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Seidkonacat's Fróðleikr-Bók

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Wild Places II

Postby seidkonacat » Thu Jun 05, 2014 12:28 am

Tomorrow I will go again into the wild places.

Into the deepest parts of the state park, into the gloaming.

We'll see what happens. We'll see.
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John Barleycorn

Postby seidkonacat » Thu Jun 05, 2014 2:07 am

A folk-music version of the ancient myth of death and rebirth. The turning of the year. Sacrifice and resurrection. Addiction and release. It is at least 500 years old, quite possibly much, much older; a relic from Neolithic times (10,200 B. C.E. to 2,000 B.C.E.) "John Barleycorn represents the Wheel of the Year; death, resurrection, and ascension to a higher form. It also represents triumph born out of suffering, something that is very important to me right now.

There were three men came out of the west, their fortunes for to try
And these three men made a solemn vow
John Barleycorn must die
They've ploughed, they've sown, they've harrowed him in
Threw clods upon his head
And these three men made a solemn vow
John Barleycorn was dead
They've let him lie for a very long time, 'til the rains from heaven did fall
And little Sir John sprung up his head and so amazed them all
They've let him stand 'til Midsummer's Day 'til he looked both pale and wan
And little Sir John's grown a long long beard and so become a man
They've hired men with their scythes so sharp to cut him off at the knee
They've rolled him and tied him by the waist serving him most barbarously
They've hired men with their sharp pitchforks who've pricked him to the heart
And the loader he has served him worse than that
For he's bound him to the cart
They've wheeled him around and around a field 'til they came unto a barn

And there they made a solemn oath on poor John Barleycorn
They've hired men with their crabtree sticks to cut him skin from bone
And the miller he has served him worse than that
For he's ground him between two stones

And little Sir John and the nut brown bowl and his brandy in the glass
And little Sir John and the nut brown bowl proved the strongest man at last
The huntsman he can't hunt the fox nor so loudly to blow his horn
And the tinker he can't mend kettle or pots without a little barleycorn
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A Meditation on Water Magic and Healing

Postby seidkonacat » Thu Jun 19, 2014 12:57 am

Absorb thyself in this great sea of the Waters of Life.
Dive deep in it until thou hast lost thyself.
And having lost thyself, then thou shalt find thyself again.
Even as it is written,
“She had her dwelling in the great sea and was a fish therein.”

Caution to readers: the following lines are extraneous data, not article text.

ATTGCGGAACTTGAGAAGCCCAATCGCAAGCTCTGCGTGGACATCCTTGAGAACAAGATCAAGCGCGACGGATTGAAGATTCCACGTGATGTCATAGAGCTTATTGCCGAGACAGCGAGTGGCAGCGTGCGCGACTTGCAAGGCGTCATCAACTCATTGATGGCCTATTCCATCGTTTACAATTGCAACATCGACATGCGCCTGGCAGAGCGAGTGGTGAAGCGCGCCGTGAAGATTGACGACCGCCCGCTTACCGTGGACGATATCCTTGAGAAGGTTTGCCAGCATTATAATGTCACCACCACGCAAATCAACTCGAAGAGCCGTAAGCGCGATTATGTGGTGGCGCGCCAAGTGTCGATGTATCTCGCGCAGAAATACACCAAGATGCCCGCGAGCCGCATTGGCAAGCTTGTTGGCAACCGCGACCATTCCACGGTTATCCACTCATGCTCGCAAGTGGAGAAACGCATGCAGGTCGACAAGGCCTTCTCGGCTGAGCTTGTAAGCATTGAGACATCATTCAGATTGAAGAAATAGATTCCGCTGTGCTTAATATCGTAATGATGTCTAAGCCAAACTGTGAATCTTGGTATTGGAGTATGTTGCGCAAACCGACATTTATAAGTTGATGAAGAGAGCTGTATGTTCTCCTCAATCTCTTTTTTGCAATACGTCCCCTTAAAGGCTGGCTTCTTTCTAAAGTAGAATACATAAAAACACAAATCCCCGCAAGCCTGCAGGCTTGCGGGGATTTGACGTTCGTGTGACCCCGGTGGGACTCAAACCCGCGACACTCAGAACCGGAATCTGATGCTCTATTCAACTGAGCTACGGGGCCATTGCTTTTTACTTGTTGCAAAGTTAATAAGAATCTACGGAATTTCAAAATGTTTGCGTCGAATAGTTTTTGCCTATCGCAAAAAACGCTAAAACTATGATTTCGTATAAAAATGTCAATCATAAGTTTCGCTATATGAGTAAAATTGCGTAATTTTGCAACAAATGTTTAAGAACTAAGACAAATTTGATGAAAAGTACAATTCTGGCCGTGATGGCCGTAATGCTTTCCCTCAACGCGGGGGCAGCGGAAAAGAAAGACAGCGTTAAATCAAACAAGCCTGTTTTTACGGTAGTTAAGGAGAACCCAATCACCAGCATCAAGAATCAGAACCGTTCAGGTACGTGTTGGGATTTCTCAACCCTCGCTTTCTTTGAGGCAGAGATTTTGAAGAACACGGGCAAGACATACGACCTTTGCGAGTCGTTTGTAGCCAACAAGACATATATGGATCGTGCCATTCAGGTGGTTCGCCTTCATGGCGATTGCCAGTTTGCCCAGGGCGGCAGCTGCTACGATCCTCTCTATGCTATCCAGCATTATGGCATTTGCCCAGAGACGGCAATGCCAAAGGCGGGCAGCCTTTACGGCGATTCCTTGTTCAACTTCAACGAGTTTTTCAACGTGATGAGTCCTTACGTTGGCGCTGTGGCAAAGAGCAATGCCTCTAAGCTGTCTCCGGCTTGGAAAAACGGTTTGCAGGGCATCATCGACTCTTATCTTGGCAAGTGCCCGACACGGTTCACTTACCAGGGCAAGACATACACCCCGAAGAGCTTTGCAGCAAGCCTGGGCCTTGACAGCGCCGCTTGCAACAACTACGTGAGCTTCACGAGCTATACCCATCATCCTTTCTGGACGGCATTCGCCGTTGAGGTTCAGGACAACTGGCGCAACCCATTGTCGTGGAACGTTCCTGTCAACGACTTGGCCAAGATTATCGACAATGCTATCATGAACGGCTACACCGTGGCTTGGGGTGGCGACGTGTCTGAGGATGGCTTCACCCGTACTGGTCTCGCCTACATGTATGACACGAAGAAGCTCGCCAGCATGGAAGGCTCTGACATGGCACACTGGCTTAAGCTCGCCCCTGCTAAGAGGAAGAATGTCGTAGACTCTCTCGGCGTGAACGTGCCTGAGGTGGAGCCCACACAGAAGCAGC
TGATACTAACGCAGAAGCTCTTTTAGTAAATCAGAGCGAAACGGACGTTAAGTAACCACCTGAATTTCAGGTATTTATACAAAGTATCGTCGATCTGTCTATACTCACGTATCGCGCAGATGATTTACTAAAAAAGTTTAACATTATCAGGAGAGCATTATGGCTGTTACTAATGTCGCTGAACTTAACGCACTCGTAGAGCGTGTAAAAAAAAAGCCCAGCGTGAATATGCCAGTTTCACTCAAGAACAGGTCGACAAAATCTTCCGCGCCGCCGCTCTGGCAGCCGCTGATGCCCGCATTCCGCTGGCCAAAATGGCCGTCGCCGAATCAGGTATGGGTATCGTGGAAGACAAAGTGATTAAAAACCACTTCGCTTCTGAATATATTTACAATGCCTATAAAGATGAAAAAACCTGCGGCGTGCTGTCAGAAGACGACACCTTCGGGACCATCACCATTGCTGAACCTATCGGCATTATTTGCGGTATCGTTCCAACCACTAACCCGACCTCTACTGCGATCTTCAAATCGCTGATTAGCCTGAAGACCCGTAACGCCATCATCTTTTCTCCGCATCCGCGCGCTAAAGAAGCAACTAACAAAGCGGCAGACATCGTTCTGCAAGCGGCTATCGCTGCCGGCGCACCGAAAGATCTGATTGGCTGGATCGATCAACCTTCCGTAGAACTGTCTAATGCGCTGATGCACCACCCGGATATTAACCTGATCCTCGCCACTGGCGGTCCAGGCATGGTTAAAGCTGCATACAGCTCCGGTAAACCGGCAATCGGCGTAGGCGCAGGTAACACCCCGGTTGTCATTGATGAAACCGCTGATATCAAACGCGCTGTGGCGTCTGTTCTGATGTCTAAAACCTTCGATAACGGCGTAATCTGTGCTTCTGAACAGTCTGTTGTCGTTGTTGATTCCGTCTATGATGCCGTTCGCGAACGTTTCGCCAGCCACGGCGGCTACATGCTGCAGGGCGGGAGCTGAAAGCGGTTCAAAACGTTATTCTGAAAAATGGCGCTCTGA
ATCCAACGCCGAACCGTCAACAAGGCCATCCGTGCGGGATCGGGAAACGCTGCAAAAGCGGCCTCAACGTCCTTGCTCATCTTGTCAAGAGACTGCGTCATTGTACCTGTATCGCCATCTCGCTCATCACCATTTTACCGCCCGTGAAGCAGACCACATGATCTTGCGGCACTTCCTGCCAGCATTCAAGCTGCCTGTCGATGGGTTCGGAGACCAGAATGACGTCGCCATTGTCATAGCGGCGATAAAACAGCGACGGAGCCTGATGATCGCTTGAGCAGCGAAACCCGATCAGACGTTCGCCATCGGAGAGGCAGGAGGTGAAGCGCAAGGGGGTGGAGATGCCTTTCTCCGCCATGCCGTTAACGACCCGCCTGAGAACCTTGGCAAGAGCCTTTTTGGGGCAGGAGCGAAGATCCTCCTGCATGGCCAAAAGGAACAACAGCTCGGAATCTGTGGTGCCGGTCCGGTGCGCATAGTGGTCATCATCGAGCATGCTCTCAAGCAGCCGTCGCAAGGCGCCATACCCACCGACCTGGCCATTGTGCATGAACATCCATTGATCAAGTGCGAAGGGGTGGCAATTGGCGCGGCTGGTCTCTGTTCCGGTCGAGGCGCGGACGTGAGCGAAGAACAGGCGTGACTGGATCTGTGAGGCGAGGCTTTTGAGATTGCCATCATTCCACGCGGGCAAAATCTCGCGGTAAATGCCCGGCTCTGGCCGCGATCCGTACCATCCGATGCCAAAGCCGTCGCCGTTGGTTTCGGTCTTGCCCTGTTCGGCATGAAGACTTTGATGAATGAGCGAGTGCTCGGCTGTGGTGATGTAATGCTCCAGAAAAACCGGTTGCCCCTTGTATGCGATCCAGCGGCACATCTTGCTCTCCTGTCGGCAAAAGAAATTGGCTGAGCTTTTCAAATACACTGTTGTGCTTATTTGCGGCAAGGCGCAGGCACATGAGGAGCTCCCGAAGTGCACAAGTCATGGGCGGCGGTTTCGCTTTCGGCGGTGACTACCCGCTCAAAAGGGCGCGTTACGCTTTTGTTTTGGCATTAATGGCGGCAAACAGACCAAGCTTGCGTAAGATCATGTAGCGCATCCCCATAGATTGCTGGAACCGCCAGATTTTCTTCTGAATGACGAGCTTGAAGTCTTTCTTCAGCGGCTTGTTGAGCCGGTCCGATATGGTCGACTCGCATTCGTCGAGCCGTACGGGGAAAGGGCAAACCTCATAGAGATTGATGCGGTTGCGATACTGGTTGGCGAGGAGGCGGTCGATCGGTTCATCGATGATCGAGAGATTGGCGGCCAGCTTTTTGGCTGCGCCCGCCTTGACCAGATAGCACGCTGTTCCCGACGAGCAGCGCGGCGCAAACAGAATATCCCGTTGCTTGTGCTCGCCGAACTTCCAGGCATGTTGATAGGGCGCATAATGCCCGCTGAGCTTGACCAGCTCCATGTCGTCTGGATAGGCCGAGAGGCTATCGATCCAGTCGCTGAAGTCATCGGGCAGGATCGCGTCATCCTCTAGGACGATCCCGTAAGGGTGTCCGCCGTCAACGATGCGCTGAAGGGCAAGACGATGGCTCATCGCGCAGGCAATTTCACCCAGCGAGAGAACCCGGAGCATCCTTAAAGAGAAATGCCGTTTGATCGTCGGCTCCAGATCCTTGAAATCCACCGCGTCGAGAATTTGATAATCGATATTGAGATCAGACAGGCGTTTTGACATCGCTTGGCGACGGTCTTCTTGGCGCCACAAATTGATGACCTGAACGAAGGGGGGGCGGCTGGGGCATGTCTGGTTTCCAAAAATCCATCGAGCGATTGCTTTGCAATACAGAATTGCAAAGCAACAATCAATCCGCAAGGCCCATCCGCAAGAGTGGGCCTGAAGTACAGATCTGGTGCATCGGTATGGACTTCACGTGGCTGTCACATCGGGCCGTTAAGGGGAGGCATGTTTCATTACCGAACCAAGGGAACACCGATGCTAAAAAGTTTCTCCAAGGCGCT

— The Book of Tokens, by Paul Foster Case.
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An Invocation To Frigg

Postby seidkonacat » Thu Mar 05, 2015 12:27 am

((Goodness me, it's been a long time! It's time I got back in the game, as it were.))

An Invocation to Frigga

You are the goddess of wisdom and prudence
Lady of Fensalir, wife of great Odin

Ruler of Asgard, cunning and subtle
You who sees all and speaks not

You weave fate and mystery on your great loom
And keep all your secrets behind the lock of your lips

I have need of your wisdom and aid in the coming days
And humbly ask for your guidance

Lady of Asgard, Keeper of Secrets
You who sees all and speaks not

Lady Frigg, I hereby invoke your holy presence
and honor you here in my home

I pray for your guidance on this day and the days to come
You who sees all and speaks not.
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Quotes: Men, Women, Nature, History

Postby seidkonacat » Mon Mar 09, 2015 4:35 pm

Do you really believe...that everything historians tell us about men-or about women-is actually true? You ought to consider the fact that these histories have been written by men, who never tell the truth except by accident.

-Modesta Pozzo, "On the Worth of Women"

We are also daughters of the great and we have wills and courage of our own. Therefore, do not bend. Once bend a little and they will bend you further until you are bowed down. Sink your roots into the rock, and face the wind, though it blow away all your leaves.

-J. R. R. Tolkien, "The Mariner's Wife"

The winds whispered in soothing accents
and maternal Nature bade me weep no more.

-Mary Shelly
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Postby seidkonacat » Sun Aug 14, 2016 8:45 pm

"Go over and over your beads,
paint designs on your forehead,
wear your hear matted, long,
and ostentatious.

But when deep inside of you
there is a loaded gun
how can you know the Gods?"

-verse by Kabir, translated by Robert Bly, slightly modified by yours truly to give it a polytheistic bent
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